Saint and Sinner
February 08, 2010
Bitter Spring: A Life of Ignazio Silone By Stanislao Pugliese (Farrar, Straus and Giroux, 426 pp., $35) In June 1950, Ignazio Silone and Arthur Koestler, two of the most prominent anti-communist writers of that era, attended a convivial dinner party in West Berlin. They had gathered with several other intellectuals to celebrate the founding conference of the Congress for Cultural Freedom, an American-sponsored riposte to the Soviet Cominform’s “peace conferences” of the preceding year.
The Left Is Playing With Fire (Updated)
December 16, 2009
Liberals frustrated with the decision to drop a public option are now attacking a core principle of health care reform: the individual mandate. Greg Sargent and Ben Smith quote Jim Dean, brother of Howard, in an e-mail that just went out to Democracy for America: Senate leaders are all over Washington claiming they finally have a healthcare reform bill they can pass, as long as they remove the public option.
December 16, 2009
In the popular imagination, the United States and Europe are assumed to be radically opposing poles--"Mars" and "Venus"--on issues such as market regulation, public education, social policy, health care, crime, and the environment. But is that really the case? The numbers would suggest otherwise. My book, The Narcissism of Minor Differences: How America and Europe are Alike, presents quantifiable data on a wide array of social conditions on each side of the Atlantic.
5 Things You Don’t Know About North Korean Soccer
December 08, 2009
The World Cup is only six months away, and adding to the list of South Africa’s many hosting challenges is accommodating one of the world’s most peculiar teams: North Korea, who will be competing for the first time since 1966. When the team merely qualified in June of this year, they were greeted back home as heroes, with hoards of fans welcoming them at the airport with pink and red pom-poms while showering them with flags and leis. Last week, the team found out their first opponent will be international powerhouse Brazil.
"Train Crash in Russia Caused by Bomb"
November 29, 2009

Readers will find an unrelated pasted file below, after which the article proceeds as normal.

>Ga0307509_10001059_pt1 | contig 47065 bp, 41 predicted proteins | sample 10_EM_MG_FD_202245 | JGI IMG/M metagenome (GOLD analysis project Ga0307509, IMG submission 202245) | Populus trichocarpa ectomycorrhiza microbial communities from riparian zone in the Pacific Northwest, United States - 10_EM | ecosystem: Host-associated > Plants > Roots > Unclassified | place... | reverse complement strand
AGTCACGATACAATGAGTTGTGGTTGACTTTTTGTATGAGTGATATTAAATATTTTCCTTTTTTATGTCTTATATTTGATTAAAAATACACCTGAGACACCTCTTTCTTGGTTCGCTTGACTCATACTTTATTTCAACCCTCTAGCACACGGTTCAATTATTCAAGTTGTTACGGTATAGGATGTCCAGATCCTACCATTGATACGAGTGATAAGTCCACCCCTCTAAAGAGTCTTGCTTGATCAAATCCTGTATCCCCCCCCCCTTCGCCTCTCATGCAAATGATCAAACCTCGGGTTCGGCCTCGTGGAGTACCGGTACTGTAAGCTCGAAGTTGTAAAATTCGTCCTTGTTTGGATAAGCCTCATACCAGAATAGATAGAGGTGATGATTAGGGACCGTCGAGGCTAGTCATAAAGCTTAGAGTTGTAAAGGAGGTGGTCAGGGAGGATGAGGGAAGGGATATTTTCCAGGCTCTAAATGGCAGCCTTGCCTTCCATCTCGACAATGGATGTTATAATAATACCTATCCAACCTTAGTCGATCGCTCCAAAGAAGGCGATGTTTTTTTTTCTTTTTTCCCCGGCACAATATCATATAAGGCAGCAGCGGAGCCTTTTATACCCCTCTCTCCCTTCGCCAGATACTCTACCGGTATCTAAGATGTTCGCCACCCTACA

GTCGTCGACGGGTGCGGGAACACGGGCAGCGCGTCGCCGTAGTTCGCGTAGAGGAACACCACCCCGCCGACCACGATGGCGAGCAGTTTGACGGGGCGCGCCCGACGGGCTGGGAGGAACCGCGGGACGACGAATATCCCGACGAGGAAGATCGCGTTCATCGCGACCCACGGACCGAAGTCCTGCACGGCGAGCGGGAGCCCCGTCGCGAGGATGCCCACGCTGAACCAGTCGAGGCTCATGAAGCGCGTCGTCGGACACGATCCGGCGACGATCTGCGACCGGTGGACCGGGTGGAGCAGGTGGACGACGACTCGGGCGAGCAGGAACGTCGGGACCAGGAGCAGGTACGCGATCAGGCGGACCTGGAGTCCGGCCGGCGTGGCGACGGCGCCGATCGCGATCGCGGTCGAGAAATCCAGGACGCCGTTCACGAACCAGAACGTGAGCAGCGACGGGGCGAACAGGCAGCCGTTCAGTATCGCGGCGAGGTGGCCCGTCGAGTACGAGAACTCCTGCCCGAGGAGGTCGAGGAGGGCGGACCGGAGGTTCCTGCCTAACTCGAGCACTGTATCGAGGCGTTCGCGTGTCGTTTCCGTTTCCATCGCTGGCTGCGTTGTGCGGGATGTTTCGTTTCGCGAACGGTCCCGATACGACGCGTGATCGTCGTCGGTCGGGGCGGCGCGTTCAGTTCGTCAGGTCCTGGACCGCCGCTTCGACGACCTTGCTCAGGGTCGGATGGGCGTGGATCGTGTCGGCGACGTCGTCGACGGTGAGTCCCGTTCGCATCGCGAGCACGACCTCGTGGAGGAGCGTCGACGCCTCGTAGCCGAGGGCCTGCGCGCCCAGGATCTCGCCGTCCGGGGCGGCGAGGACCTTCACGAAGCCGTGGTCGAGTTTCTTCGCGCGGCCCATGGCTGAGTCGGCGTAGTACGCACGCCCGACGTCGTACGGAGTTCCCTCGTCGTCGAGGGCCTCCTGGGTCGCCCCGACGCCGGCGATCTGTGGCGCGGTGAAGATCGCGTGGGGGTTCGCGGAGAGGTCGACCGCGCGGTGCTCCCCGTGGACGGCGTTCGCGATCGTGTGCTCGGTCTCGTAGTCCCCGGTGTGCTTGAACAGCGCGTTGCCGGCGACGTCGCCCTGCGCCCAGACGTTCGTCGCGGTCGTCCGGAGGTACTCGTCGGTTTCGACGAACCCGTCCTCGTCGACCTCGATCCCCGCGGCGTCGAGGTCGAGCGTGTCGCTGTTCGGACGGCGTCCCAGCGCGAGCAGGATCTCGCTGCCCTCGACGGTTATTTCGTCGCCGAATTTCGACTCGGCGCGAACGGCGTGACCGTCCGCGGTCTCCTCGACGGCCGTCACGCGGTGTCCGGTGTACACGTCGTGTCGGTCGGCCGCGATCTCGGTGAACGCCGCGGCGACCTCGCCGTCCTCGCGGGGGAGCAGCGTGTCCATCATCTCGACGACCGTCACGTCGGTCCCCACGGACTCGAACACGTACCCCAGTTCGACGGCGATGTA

This was the headline in the Jerusalem Post which, one might think, wouldn't be so finicky about the source of the attack on the Moscow-St. Petersburg railway that left at least 26 dead, about 100 wounded and 18 missing, presumed also gone to their maker. This mass homicide was a massacre, and I assume it was carried out by...well, take your choice.
Murder in the Bronx, Business as Usual: A Suggestion for Obama in 2014
November 19, 2009
It’s one of those hideous little episodes making minor headlines this week that will be forgotten by the media next week. 15-year-old Vada Vasquez of the Bronx is in a coma with a bullet in her brain, after being caught in the crossfire when a group of Bloods took aim at 19-year-old Tyrone Creighton (and succeeding; he’s in the hospital, too). The Bloods went after Creighton at the behest of friends of a man in Rikers who suffered a beatdown by Creighton’s two brothers in Rikers with him.
Place of Grace
November 03, 2009
Over a decade ago, I trundled my good-natured family across miles of southern Switzerland to see every building I could by Peter Zumthor, who is this year's winner of the Pritzker Prize. Then as now, most of Zumthor's work was off the beaten track, not only literally but metaphorically, little known to the general public although admired by professionals.
Killing Kazstner. Killing Who?
October 27, 2009
You probably don't know who Rudolf Kasztner was. But, actually, I've know about him since I was a teenager. Was he a Jewish hero? Or was he a traitor to the Jews? I can still hear the familiar piercing locutions of my parents' bad marriage, fought out over politics, Jewish politics, daily, unrelenting, almost viperous. My mother was for him, this Dr.
Matters of Fact
October 24, 2009
In the mid-1950s, a photographer named Robert Frank, lately emigrated from Switzerland, drove around the United States to see and to join his new country. He shot pictures. The results, or his choices among them, were published in a book of eighty-three photos called The Americans, which was an immediate and lasting success. The book was not only a unique way for a newcomer to learn about his new home: in some ways it showed a social candor that was as yet unusual in photography.